Beware the Gonzo
Beware the Gonzo (2010)
★★ / ★★★★
It has always been Eddie’s (Ezra Miller) dream to attend Columbia University. In order for him to have a chance of even being considered, he needs an extracurricular activity on his transcript. It is the beginning of senior year and Gavin (Jesse McCartney), the editor of the school paper, is handing out assignments for the first issue. Eddie wants to write about something extreme like the unhappiness of the students in their prep school, but Gavin simply wants a nice “Welcome back!” message. Eddie insists that fire is what the newspaper needs. Due to his insubordination, Eddie is kicked out of the paper. Passionate about writing and telling his readers the truth, he decides to team up with fellow outcasts (Edward Gelbinovich, Griffin Newman, Stefanie Y. Hong) to create “The Gonzo Files,” an underground newspaper that functions as direct competition to Gavin’s “The Courier.”
Written and directed by Bryan Goluboff, “Beware the Gonzo” starts off as a sharp and witty satire about high school students, faculties, and the bureaucracies that shape the frustration and desperation within a social ecosystem. There is a sense of excitement as the characters clandestinely hold meetings in a local diner, discuss the newspaper’s purposes, and how it should look. With the help of Elvie (Zoë Kravitz), a girl with a reputation of being wanton, they are able to create a website as a supplement to the paper. Meanwhile, Eddie takes on the role of the leader.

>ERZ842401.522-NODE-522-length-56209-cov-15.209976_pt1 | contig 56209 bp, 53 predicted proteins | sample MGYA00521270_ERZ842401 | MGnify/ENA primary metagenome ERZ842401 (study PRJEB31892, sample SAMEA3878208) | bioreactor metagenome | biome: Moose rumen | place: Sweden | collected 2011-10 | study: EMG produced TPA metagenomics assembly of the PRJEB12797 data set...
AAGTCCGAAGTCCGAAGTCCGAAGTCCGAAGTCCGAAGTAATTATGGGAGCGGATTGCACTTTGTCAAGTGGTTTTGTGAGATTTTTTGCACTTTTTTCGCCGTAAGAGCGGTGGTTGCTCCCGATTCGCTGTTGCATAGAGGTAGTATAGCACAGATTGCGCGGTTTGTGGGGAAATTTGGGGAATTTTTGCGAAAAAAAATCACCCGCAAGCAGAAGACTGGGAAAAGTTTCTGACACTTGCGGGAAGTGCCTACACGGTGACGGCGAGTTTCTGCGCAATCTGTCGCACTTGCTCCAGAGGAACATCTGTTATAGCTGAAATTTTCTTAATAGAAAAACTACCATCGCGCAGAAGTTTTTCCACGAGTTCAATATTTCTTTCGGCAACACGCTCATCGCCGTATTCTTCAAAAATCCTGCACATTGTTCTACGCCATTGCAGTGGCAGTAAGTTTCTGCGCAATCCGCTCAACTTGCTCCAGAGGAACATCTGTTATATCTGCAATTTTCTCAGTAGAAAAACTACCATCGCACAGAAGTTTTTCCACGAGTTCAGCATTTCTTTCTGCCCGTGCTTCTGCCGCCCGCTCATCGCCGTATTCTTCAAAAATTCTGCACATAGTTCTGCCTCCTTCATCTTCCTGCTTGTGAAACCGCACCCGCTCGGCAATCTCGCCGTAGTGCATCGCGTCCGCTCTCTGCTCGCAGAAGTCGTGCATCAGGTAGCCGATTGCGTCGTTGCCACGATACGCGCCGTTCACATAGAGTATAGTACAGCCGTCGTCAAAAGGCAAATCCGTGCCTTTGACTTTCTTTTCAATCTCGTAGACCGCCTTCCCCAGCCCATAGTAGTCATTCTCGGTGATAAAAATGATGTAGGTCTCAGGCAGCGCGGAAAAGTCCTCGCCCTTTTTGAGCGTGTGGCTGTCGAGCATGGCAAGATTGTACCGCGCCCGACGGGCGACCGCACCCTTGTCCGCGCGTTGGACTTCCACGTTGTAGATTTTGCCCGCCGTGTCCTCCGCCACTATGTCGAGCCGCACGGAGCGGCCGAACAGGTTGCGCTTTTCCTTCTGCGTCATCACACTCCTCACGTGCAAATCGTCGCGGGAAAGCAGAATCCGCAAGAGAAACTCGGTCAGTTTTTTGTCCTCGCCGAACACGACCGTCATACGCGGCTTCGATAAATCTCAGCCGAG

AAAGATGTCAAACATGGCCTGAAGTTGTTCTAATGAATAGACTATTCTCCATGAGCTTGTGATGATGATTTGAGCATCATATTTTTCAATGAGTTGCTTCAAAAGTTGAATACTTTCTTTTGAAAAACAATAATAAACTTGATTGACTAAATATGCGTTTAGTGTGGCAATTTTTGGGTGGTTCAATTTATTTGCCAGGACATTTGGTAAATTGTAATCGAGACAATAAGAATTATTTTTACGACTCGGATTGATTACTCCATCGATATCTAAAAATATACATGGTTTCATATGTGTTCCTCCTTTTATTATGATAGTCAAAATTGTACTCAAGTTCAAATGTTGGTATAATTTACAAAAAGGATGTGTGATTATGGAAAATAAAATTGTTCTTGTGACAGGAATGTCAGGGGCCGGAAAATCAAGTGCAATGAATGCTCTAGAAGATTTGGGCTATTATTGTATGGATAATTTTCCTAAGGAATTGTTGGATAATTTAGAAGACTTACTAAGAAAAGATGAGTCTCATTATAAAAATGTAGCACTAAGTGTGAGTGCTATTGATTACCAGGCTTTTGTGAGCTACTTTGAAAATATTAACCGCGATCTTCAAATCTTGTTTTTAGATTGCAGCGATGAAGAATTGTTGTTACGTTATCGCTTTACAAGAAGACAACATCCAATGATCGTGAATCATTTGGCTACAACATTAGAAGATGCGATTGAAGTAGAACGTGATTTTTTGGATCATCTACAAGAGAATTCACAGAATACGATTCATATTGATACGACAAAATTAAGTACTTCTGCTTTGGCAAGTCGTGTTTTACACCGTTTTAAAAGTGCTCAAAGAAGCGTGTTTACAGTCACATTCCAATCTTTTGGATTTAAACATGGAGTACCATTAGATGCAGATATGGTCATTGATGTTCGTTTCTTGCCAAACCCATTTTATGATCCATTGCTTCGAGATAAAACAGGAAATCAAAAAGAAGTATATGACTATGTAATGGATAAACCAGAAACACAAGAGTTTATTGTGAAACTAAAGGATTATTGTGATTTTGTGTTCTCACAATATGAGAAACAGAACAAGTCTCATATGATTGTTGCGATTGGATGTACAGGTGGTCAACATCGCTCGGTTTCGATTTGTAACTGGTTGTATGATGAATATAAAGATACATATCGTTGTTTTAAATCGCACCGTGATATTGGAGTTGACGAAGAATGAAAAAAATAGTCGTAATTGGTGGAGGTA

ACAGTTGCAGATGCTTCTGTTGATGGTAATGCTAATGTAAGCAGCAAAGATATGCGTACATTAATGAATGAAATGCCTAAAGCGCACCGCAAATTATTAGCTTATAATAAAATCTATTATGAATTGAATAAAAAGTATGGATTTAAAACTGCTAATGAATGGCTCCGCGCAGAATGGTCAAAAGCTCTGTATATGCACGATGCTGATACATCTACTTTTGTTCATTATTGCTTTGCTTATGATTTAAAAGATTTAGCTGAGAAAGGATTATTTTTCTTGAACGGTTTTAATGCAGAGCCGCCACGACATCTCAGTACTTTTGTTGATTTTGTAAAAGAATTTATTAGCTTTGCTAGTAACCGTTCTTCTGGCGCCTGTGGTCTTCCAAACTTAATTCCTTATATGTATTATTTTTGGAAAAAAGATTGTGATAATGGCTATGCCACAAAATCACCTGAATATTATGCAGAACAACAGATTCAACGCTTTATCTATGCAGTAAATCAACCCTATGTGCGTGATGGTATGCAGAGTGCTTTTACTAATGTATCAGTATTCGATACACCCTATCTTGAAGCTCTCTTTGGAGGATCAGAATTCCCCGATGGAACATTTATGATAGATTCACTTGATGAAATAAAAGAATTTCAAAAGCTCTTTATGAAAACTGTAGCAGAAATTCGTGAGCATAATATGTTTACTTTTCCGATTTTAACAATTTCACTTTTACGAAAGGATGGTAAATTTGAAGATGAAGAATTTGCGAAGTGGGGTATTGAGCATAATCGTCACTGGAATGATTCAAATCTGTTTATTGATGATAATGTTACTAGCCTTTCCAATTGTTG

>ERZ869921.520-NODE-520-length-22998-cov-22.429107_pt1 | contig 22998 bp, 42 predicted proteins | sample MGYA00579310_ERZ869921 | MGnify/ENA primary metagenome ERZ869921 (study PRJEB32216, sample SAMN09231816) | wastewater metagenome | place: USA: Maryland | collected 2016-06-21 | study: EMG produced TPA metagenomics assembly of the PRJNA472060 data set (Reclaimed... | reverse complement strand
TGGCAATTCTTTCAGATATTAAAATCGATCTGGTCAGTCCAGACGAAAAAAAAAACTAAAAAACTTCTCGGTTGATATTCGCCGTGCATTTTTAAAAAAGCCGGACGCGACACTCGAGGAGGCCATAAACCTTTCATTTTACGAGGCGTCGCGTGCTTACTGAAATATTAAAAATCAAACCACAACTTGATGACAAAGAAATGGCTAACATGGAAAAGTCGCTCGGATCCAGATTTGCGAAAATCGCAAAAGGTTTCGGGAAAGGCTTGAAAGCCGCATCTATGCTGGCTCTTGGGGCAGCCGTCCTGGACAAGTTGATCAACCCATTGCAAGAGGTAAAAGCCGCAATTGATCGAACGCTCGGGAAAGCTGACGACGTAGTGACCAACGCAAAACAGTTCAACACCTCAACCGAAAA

As the success of their project spread around the school like wildfire, the picture reaches a creative zenith. The reactions of the students that are featured, directly through pictures or indirectly through text, are absolutely hilarious to watch. The videos posted on the website push the revelations that much further. We can almost feel the students’ insecurities leaking through their pores. With such polemical issues brought up by the paper, the majority compliment Eddie and his team for their boldness and honesty while some are, to say the least, threatened.
This is the point where the material should have gone for the jugular. Instead of going for the easy romance between Eddie and Evie, which, by the way, softens the satirical jab, why not explore Gavin’s reaction to his rival’s success? While Gavin is eventually given the chance to express how he really feels, it is pushed toward the back half of the movie. There is no good reason for this. It is most inopportune because not only is Gavin’s delayed reaction unrealistic, it obstructs the film’s brisk pacing.
The writer-director’s decision to sandwich the romance between the release of the paper and Gavin’s desperation to come out on top is to actively look away from serious issues like bullying, plagiarism, and apathy. Also, I would like to have seen more of Eddie’s parents (Campbell Scott, Amy Sedaris). The father seems to understand what his son is fighting for, while the mother focuses on her son getting into college. For the latter, if it means being a harpy while at the dinner table so that Eddie will understand her point of view, then so be it. I enjoyed their scenes because I know a lot of parents like Eddie’s mom, some exponentially scarier. Thankfully, my parents are more like Eddie’s dad: understanding but assertive.
“Beware the Gonzo” shows wit and intelligence when it focuses on the satire. However, when it turns its attention to the unnecessary romance, it feels forced and second rate.